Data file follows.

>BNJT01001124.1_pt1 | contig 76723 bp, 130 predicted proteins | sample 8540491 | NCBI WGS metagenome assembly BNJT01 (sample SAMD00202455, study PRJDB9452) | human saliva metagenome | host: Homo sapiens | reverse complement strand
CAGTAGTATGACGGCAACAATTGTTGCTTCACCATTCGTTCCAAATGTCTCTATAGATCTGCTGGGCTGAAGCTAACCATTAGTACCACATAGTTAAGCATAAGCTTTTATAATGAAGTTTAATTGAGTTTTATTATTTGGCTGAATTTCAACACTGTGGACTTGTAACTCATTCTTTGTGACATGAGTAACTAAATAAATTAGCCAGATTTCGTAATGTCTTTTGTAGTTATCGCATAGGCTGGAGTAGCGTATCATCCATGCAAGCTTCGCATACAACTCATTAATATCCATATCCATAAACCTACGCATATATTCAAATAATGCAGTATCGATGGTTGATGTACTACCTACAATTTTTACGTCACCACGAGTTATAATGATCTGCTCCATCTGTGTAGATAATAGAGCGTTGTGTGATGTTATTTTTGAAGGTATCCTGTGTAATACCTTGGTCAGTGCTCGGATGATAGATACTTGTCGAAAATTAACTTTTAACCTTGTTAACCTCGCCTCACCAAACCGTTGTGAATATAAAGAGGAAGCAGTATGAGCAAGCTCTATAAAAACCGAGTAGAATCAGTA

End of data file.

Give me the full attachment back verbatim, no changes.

>BNJT01001124.1_pt1 | contig 76723 bp, 130 predicted proteins | sample 8540491 | NCBI WGS metagenome assembly BNJT01 (sample SAMD00202455, study PRJDB9452) | human saliva metagenome | host: Homo sapiens | reverse complement strand
CAGTAGTATGACGGCAACAATTGTTGCTTCACCATTCGTTCCAAATGTCTCTATAGATCTGCTGGGCTGAAGCTAACCATTAGTACCACATAGTTAAGCATAAGCTTTTATAATGAAGTTTAATTGAGTTTTATTATTTGGCTGAATTTCAACACTGTGGACTTGTAACTCATTCTTTGTGACATGAGTAACTAAATAAATTAGCCAGATTTCGTAATGTCTTTTGTAGTTATCGCATAGGCTGGAGTAGCGTATCATCCATGCAAGCTTCGCATACAACTCATTAATATCCATATCCATAAACCTACGCATATATTCAAATAATGCAGTATCGATGGTTGATGTACTACCTACAATTTTTACGTCACCACGAGTTATAATGATCTGCTCCATCTGTGTAGATAATAGAGCGTTGTGTGATGTTATTTTTGAAGGTATCCTGTGTAATACCTTGGTCAGTGCTCGGATGATAGATACTTGTCGAAAATTAACTTTTAACCTTGTTAACCTCGCCTCACCAAACCGTTGTGAATATAAAGAGGAAGCAGTATGAGCAAGCTCTATAAAAACCGAGTAGAATCAGTA